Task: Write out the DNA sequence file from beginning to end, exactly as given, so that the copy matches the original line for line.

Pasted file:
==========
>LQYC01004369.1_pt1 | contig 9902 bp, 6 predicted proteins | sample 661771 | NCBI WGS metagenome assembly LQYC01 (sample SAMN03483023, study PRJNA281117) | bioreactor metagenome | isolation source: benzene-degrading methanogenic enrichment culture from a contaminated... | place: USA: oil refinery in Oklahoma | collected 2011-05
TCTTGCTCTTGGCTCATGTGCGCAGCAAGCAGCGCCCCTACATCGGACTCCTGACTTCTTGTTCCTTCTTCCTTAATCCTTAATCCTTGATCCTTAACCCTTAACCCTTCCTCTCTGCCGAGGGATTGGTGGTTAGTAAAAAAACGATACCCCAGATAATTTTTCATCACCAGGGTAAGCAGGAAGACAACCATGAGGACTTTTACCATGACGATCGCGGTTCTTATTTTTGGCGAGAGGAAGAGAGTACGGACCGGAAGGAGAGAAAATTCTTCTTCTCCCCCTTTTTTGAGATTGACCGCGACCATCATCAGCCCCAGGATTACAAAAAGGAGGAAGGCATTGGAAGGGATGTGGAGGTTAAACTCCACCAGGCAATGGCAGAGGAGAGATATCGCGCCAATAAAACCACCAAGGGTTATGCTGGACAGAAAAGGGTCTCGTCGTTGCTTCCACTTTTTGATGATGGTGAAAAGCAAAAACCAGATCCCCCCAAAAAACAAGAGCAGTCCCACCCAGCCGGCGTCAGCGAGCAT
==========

>LQYC01004369.1_pt1 | contig 9902 bp, 6 predicted proteins | sample 661771 | NCBI WGS metagenome assembly LQYC01 (sample SAMN03483023, study PRJNA281117) | bioreactor metagenome | isolation source: benzene-degrading methanogenic enrichment culture from a contaminated... | place: USA: oil refinery in Oklahoma | collected 2011-05
TCTTGCTCTTGGCTCATGTGCGCAGCAAGCAGCGCCCCTACATCGGACTCCTGACTTCTTGTTCCTTCTTCCTTAATCCTTAATCCTTGATCCTTAACCCTTAACCCTTCCTCTCTGCCGAGGGATTGGTGGTTAGTAAAAAAACGATACCCCAGATAATTTTTCATCACCAGGGTAAGCAGGAAGACAACCATGAGGACTTTTACCATGACGATCGCGGTTCTTATTTTTGGCGAGAGGAAGAGAGTACGGACCGGAAGGAGAGAAAATTCTTCTTCTCCCCCTTTTTTGAGATTGACCGCGACCATCATCAGCCCCAGGATTACAAAAAGGAGGAAGGCATTGGAAGGGATGTGGAGGTTAAACTCCACCAGGCAATGGCAGAGGAGAGATATCGCGCCAATAAAACCACCAAGGGTTATGCTGGACAGAAAAGGGTCTCGTCGTTGCTTCCACTTTTTGATGATGGTGAAAAGCAAAAACCAGATCCCCCCAAAAAACAAGAGCAGTCCCACCCAGCCGGCGTCAGCGAGCAT